Earth-sized Chernobyl returns.
“Metro 2033” and “Last Light,” much like The Witcher franchise, are two well regarded games based on novels by Dmitry Glukhovsky, taking place in Russian underground subway tunnels. First person shooters with an emphasis on well-done survival mechanics, I have fond memories of “Last Light” and “2033,” both being very immersive experiences with interesting stories.
Come 2019, 4A games has brought a third installment to the series titled “Metro Exodus,” putting you in the shoes of hardened soldier-badass Artyom, this time venturing outside the cramped confines of train tunnels, taking you through diverse environments, with a well told story and characters you grow to be attached to.
The most noticeable thing about Exodus is without a doubt that change in setting. My biggest qualm with the past two games was just that: the often same long corridor metro tunnels, that just weren’t for me. I was ecstatic to finally get out of the confines of Moscow and experience creative and diverse environments. You’ll visit a desert, an irradiated swampland filled with genuinely terrifying creatures, encountering other human survivors along the way, some friendly, others not so much. This all looks wonderful. While at times the framerate dropped, the visuals are among the best I have ever seen in a videogame.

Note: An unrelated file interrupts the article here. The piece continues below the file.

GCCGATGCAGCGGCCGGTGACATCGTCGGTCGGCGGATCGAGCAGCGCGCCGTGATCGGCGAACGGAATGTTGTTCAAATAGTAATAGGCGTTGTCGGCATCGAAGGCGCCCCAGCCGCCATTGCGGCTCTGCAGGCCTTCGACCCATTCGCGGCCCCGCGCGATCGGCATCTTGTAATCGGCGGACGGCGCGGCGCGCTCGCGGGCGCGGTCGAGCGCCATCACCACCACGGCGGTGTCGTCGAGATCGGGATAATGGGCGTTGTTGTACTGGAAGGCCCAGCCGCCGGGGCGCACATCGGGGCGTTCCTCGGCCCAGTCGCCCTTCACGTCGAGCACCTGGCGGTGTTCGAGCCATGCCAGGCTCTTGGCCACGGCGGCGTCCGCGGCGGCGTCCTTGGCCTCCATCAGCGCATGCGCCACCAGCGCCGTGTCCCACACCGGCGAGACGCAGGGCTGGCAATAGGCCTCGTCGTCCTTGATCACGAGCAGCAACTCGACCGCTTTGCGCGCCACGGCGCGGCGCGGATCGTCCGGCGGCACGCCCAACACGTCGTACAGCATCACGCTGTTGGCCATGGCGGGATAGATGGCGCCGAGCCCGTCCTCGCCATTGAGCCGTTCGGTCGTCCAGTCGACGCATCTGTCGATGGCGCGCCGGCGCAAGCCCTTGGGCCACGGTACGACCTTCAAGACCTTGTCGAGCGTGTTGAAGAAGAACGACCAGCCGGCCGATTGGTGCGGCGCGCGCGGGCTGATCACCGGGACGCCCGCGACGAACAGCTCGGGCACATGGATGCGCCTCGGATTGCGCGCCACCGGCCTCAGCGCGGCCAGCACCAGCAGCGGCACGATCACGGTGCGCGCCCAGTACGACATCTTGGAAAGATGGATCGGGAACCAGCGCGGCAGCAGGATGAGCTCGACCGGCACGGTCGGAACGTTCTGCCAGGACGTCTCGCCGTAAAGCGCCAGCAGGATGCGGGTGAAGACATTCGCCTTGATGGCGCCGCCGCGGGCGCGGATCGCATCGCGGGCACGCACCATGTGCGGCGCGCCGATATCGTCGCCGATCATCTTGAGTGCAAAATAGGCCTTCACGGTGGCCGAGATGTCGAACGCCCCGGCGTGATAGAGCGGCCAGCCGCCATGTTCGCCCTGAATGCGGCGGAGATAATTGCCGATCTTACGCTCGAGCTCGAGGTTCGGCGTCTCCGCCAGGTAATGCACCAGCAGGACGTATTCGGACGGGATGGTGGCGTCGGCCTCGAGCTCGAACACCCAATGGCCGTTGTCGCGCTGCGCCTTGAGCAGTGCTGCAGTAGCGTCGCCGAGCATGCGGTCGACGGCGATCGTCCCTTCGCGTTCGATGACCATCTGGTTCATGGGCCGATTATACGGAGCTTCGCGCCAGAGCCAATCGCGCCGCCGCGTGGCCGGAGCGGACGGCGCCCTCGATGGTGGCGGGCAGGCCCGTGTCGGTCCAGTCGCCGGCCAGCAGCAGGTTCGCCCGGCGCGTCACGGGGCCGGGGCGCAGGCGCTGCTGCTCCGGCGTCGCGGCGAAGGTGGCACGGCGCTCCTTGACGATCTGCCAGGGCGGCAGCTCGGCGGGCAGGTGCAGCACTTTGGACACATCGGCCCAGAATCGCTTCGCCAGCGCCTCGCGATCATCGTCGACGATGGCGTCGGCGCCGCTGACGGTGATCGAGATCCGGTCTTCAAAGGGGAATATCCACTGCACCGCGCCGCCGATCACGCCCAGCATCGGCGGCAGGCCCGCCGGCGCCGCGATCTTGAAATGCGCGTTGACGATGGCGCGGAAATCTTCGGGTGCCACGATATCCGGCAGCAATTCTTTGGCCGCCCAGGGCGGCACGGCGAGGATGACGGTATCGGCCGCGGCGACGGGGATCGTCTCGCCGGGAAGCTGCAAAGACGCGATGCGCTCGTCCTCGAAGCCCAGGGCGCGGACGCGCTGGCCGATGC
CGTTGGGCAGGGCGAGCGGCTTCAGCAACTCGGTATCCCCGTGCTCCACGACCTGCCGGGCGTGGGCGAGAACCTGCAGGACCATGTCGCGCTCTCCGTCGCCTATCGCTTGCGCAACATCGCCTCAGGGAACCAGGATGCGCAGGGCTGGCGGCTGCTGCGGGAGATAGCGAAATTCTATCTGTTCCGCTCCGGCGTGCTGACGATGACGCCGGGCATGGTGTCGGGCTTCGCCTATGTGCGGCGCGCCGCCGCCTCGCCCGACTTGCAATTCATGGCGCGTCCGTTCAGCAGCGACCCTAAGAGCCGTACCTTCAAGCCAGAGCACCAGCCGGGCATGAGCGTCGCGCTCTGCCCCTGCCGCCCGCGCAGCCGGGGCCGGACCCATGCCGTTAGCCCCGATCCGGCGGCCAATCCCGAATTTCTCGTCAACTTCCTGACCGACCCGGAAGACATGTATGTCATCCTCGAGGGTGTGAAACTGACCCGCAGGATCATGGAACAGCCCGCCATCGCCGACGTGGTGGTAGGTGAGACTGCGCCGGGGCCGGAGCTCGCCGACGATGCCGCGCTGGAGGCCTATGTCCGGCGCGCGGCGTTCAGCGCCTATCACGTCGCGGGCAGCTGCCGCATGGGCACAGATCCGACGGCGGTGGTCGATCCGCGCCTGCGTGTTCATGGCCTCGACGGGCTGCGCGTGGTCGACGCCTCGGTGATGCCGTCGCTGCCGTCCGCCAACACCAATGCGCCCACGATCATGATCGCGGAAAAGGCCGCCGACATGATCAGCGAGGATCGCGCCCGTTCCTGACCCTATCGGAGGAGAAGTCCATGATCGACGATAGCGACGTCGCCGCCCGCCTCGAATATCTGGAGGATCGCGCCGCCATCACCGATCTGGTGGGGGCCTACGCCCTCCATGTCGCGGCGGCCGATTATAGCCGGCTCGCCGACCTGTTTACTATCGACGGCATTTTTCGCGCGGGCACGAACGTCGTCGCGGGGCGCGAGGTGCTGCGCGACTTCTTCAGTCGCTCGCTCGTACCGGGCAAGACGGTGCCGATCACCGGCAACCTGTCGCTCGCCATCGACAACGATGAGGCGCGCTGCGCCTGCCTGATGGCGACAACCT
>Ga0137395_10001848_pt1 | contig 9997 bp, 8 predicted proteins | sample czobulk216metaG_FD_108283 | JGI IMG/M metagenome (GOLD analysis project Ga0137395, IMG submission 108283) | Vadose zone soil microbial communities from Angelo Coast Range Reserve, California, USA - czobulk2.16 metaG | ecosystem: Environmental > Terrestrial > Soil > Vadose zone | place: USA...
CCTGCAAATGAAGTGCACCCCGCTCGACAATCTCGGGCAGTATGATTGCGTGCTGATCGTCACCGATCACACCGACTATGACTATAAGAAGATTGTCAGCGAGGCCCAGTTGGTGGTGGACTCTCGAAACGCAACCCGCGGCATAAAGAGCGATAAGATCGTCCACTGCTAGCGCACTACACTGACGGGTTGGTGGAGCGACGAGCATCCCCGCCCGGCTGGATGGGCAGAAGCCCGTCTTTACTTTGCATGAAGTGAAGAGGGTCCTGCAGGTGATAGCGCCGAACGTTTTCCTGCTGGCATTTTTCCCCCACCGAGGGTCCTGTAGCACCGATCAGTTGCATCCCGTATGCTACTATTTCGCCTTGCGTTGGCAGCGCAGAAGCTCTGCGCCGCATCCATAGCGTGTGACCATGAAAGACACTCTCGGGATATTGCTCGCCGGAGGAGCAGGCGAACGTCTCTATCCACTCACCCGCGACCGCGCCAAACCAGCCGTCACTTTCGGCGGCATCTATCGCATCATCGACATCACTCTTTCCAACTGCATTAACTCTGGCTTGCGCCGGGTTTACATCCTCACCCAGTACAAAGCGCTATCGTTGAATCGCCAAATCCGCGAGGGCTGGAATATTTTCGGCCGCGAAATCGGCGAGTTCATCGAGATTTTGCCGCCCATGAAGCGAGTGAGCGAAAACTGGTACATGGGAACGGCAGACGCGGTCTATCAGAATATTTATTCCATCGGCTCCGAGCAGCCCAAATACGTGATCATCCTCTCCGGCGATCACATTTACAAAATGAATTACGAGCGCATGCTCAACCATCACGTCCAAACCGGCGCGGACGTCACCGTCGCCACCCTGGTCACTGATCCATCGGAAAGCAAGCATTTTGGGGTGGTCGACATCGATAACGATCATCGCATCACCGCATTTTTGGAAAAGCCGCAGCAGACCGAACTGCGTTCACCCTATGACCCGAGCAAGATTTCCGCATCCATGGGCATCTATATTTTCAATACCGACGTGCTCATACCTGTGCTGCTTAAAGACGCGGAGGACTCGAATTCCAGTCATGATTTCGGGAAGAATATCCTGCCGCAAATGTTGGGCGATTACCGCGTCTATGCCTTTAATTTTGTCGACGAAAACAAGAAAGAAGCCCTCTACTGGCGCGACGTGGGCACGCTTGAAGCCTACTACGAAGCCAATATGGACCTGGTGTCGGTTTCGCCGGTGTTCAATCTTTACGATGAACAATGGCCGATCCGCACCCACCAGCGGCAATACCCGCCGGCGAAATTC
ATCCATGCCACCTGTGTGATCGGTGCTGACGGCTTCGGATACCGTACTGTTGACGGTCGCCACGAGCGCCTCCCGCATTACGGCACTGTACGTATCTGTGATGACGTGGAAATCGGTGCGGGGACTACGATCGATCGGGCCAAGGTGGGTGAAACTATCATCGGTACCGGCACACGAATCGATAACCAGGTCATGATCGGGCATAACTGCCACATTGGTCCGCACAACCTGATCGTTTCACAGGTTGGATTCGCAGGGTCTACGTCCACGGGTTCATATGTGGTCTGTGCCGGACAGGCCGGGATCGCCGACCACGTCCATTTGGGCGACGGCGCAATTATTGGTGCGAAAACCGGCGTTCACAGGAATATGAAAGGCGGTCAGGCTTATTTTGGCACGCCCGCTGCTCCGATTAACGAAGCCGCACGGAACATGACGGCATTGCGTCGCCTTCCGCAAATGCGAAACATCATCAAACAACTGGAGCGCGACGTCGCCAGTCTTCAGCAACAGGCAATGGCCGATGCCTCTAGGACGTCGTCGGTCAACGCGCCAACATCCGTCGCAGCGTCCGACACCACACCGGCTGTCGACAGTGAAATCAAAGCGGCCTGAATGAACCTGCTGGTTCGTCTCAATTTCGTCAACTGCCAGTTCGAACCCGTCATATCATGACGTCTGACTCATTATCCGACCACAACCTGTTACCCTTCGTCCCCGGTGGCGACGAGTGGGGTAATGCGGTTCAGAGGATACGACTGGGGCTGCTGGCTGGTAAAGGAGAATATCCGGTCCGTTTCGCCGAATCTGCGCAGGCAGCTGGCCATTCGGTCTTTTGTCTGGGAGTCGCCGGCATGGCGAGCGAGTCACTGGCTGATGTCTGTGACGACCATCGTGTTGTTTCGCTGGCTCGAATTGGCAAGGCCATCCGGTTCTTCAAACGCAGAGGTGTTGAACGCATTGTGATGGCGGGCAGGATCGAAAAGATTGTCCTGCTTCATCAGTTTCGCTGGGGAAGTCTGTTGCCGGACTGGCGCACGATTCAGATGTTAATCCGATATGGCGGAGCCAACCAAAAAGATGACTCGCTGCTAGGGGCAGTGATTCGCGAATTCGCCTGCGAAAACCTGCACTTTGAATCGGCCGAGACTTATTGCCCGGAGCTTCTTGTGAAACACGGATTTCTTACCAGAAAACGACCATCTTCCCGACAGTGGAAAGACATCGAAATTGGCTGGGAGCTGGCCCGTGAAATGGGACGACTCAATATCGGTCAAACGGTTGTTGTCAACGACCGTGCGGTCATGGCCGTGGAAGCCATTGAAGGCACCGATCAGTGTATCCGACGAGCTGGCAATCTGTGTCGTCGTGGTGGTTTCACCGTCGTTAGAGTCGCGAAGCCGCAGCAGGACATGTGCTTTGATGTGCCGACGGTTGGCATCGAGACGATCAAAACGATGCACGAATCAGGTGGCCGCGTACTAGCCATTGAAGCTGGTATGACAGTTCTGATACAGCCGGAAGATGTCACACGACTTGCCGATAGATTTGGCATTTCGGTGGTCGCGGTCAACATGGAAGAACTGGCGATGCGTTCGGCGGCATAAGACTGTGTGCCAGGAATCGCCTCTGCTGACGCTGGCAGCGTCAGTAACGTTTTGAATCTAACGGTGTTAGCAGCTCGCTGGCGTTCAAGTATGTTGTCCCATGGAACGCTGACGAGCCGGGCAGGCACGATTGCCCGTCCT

The game also retains the frantic gameplay with some added improvements. Having not played the past two games in years, one thing that was immediately jarring is movement. I suppose in an effort to be more realistic, walking is cumbersome and clunky, with running being a less controllable sprint. Eventually you get used to it, but at first I absolutely dreaded that aspect, as it was the opposite of smooth.
One of my favorite new features added is weapon customization. You are given an AK at the start of the game, and almost every weapon has deep customization. For instance, You can pick up a single-barreled break action boomstick pistol, and once you find the parts, you can add a stock, and eventually long quadruple barrels to make it an infinitely more viable weapon for killing the irradiated beasts that you encounter. I am a sucker for weapon customization in games with that option, albeit in well done ways, and I really loved how it was done in this game.
One of the more divisive things in the psat games was the good/bad ending consequences based on how much people you killed. This time around, you are given the option when stealthing around to either evade or knock out enemies, in addition to the usual guns blazing or stealth kills. Evading enemies is always a fun tactic, as well as encountering hostile enemies that give no consequence to butchering them with a crossbow, AK or a revolver fashioned into a carbine.
Overall, “Metro Exodus” fixed my biggest problem I had with the franchise, ditching the figuratively and literally repetitive on-rails environment for pseudo-open world segments, all with a captivating story and punchy gunplay with well done survival undertones.